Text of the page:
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Trace-based Just-in-Time Type Specialization for Dynamic
Languages
Andreas Gal
+
, Brendan Eich
, Mike Shaver
, David Anderson
, David Mandelin
,
Mohammad R. Haghighat
$
, Blake Kaplan
, Graydon Hoare
, Boris Zbarsky
, Jason Orendorff
,
Jesse Ruderman
, Edwin Smith
#
, Rick Reitmaier
#
, Michael Bebenita
+
, Mason Chang
+#
, Michael Franz
+
Mozilla Corporation
{
gal,brendan,shaver,danderson,dmandelin,mrbkap,graydon,bz,jorendorff,jruderman
}
@mozilla.com
Adobe Corporation
#
{
edwsmith,rreitmai
}
@adobe.com
Intel Corporation
$
{
mohammad.r.haghighat
}
@intel.com
University of California, Irvine
+
{
mbebenit,changm,franz
}
@uci.edu
Abstract
Dynamic languages such as JavaScript are more difficult to com-
pile than statically typed ones. Since no concrete type information
is available, traditional compilers need to emit generic code that can
handle all possible type combinations at runtime. We present an al-
ternative compilation technique for dynamically-typed languages
that identifies frequently executed loop traces at run-time and then
generates machine code on the fly that is specialized for the ac-
tual dynamic types occurring on each path through the loop. Our
method provides cheap inter-procedural type specialization, and an
elegant and efficient way of incrementally compiling lazily discov-
ered alternative paths through nested loops. We have implemented
a dynamic compiler for JavaScript based on our technique and we
have measured speedups of 10x and more for certain benchmark
programs.
Categories and Subject Descriptors
D.3.4 [
Programming Lan-
guages
]: Processors —
Incremental compilers, code generation
.
General Terms
Design, Experimentation, Measurement, Perfor-
mance.
Keywords
JavaScript, just-in-time compilation, trace trees.
1. Introduction
Dynamic languages
such as JavaScript, Python, and Ruby, are pop-
ular since they are expressive, accessible to non-experts, and make
deployment as easy as distributing a source file. They are used for
small scripts as well as for complex applications. JavaScript, for
example, is the de facto standard for client-side web programming
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PLDI’09,
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Copyright
c
©
2009 ACM 978-1-60558-392-1/09/06. . . $5.00
and is used for the application logic of browser-based productivity
applications such as Google Mail, Google Docs and Zimbra Col-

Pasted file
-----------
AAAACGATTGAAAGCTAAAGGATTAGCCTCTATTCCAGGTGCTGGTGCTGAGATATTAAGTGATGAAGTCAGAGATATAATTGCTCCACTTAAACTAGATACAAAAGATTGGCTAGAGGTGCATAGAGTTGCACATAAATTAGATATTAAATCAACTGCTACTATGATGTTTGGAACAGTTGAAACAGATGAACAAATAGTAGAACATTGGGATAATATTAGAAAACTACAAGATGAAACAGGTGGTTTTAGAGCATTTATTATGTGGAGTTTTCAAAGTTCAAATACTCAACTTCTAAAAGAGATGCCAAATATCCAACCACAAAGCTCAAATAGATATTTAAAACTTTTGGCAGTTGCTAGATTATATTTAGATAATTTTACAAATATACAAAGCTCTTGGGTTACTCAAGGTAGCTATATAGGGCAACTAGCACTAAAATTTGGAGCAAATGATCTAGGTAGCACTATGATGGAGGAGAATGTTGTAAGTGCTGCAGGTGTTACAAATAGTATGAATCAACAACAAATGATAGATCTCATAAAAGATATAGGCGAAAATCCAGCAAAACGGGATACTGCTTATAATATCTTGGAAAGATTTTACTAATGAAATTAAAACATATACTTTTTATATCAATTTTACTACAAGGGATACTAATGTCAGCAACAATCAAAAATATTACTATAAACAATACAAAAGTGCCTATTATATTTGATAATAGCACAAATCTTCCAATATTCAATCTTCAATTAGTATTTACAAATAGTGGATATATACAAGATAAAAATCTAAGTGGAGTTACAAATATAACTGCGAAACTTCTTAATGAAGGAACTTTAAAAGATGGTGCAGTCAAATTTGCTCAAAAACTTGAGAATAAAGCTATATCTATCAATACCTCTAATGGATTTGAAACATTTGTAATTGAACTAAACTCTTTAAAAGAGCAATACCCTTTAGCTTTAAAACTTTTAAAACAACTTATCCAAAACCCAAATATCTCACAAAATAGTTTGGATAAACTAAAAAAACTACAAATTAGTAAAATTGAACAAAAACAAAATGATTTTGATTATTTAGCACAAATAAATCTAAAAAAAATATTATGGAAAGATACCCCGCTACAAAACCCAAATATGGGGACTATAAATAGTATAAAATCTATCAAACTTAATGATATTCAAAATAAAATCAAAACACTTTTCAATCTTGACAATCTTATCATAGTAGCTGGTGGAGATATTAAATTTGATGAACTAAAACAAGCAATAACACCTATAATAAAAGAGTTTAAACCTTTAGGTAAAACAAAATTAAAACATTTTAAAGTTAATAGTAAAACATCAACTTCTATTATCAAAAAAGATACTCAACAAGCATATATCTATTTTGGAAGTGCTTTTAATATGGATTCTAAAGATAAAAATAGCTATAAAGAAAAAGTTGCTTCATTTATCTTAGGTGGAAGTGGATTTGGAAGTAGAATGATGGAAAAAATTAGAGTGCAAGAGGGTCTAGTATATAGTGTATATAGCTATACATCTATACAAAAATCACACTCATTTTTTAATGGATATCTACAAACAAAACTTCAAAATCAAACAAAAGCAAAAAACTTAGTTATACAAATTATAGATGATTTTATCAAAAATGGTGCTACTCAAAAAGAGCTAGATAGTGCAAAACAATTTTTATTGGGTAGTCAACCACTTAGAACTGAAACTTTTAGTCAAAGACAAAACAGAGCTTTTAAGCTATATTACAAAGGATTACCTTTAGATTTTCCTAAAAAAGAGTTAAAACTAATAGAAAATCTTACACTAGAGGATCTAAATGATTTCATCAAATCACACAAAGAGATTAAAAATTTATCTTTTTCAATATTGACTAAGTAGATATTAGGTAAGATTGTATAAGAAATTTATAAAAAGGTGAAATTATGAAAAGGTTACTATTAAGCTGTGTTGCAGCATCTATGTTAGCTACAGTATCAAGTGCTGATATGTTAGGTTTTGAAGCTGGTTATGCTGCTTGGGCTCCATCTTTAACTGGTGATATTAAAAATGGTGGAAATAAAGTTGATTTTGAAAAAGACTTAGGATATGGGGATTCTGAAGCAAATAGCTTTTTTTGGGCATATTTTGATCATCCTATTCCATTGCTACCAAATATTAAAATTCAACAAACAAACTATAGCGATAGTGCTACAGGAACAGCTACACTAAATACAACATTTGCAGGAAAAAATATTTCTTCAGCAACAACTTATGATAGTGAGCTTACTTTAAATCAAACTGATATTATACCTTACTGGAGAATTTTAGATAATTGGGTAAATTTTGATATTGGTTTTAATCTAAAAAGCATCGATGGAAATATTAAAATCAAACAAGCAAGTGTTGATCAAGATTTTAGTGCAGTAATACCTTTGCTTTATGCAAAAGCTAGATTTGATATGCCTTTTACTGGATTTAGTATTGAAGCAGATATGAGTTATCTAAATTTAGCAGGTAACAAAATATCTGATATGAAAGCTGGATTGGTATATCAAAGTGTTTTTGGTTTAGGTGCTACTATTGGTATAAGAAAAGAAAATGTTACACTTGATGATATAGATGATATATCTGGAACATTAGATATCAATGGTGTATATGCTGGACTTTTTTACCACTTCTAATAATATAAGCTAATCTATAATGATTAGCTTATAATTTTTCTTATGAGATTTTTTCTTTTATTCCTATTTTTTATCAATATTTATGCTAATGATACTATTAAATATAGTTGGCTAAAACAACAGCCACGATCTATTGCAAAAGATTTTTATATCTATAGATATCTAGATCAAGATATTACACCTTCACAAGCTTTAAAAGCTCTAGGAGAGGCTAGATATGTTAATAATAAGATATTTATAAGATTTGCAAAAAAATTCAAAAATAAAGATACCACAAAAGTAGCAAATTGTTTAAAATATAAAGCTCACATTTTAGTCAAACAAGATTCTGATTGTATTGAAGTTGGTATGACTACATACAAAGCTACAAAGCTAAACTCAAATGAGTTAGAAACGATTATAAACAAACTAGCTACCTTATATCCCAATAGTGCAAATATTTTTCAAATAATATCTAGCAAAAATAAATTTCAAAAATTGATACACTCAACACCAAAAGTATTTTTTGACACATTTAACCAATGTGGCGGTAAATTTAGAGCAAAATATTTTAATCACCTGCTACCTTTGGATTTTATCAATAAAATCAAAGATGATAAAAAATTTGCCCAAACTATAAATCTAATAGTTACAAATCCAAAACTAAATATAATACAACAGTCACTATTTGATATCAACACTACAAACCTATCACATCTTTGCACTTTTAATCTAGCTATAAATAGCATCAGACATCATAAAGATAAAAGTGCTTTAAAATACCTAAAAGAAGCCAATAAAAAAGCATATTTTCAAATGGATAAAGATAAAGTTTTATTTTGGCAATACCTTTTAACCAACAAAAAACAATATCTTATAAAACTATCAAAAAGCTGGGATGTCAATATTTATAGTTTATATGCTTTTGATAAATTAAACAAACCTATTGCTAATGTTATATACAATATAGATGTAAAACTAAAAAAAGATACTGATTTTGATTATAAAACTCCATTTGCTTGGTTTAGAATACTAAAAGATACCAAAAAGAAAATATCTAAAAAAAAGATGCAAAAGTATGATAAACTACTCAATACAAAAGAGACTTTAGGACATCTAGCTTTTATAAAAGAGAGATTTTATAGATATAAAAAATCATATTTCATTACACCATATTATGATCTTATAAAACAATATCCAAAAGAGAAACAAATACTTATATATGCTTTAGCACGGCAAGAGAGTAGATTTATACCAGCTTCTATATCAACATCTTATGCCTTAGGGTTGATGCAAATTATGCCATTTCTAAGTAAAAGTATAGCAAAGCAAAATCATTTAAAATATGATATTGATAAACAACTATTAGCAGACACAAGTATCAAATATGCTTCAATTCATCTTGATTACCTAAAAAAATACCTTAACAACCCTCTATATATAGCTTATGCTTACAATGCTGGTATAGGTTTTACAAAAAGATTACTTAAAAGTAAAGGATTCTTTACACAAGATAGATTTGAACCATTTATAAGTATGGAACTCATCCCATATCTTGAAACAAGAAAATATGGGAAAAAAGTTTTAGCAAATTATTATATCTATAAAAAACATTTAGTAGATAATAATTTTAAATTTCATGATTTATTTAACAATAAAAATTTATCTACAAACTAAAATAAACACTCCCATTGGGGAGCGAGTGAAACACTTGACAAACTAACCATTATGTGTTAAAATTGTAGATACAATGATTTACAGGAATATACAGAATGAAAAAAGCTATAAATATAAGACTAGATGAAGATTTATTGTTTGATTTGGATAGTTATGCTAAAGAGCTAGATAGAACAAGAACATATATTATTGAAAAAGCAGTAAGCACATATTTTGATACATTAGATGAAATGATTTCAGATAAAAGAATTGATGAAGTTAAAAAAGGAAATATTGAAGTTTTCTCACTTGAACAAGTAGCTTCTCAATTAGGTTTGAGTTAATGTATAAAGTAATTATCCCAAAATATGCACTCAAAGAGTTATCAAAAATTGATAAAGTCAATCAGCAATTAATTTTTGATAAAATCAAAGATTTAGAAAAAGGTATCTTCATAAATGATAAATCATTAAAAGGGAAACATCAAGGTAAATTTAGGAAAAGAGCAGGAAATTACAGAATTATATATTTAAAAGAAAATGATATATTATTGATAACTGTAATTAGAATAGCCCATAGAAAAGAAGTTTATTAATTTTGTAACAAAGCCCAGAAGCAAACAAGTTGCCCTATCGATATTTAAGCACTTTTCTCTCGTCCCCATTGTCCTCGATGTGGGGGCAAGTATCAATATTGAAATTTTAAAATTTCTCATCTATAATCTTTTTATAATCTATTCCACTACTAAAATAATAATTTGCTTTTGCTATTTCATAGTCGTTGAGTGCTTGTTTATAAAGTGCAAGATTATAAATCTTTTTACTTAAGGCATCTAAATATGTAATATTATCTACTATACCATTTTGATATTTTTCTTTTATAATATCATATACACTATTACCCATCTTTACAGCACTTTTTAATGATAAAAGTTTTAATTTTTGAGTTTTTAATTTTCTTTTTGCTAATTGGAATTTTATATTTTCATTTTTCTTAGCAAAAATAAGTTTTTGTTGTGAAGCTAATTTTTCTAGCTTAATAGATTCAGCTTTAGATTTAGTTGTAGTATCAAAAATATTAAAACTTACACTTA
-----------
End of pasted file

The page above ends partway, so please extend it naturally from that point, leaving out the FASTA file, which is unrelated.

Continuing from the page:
laboration Suite. In this domain, in order to provide a fluid user
experience and enable a new generation of applications, virtual ma-
chines must provide a low startup time and high performance.
Compilers for statically typed languages rely on type informa-
tion to generate efficient machine code. In a dynamically typed pro-
gramming language such as JavaScript, the types of expressions
may vary at runtime. This means that the compiler can no longer
easily transform operations into machine instructions that operate
on one specific type. Without exact type information, the compiler
must emit slower generalized machine code that can deal with all
potential type combinations. While compile-time static type infer-
ence might be able to gather type information to generate opti-
mized machine code, traditional static analysis is very expensive
and hence not well suited for the highly interactive environment of
a web browser.
We present a trace-based compilation technique for dynamic
languages that reconciles speed of compilation with excellent per-
formance of the generated machine code. Our system uses a mixed-
mode execution approach: the system starts running JavaScript in a
fast-starting bytecode interpreter. As the program runs, the system
identifies
hot
(frequently executed) bytecode sequences, records
them, and compiles them to fast native code. We call such a se-
quence of instructions a
trace
.
Unlike method-based dynamic compilers, our dynamic com-
piler operates at the granularity of individual loops. This design
choice is based on the expectation that programs spend most of
their time in hot loops. Even in dynamically typed languages, we
expect hot loops to be mostly
type-stable
, meaning that the types of
values are invariant. (12) For example, we would expect loop coun-
ters that start as integers to remain integers for all iterations. When
both of these expectations hold, a trace-based compiler can cover
the program execution with a small number of type-specialized, ef-
ficiently compiled traces.
Each compiled trace covers one path through the program with
one mapping of values to types. When the VM executes a compiled
trace, it cannot guarantee that the same path will be followed
or that the same types will occur in subsequent loop iterations.
Hence, recording and compiling a trace
speculates
that the path and
typing will be exactly as they were during recording for subsequent
iterations of the loop.
Every compiled trace contains all the
guards
(checks) required
to validate the speculation. If one of the guards fails (if control
flow is different, or a value of a different type is generated), the
trace exits. If an exit becomes hot, the VM can record a
branch
trace
starting at the exit to cover the new path. In this way, the VM
records a
trace tree
covering all the hot paths through the loop.
Nested loops can be difficult to optimize for tracing VMs. In
a na
̈
ıve implementation, inner loops would become hot first, and
the VM would start tracing there. When the inner loop exits, the
VM would detect that a different branch was taken. The VM would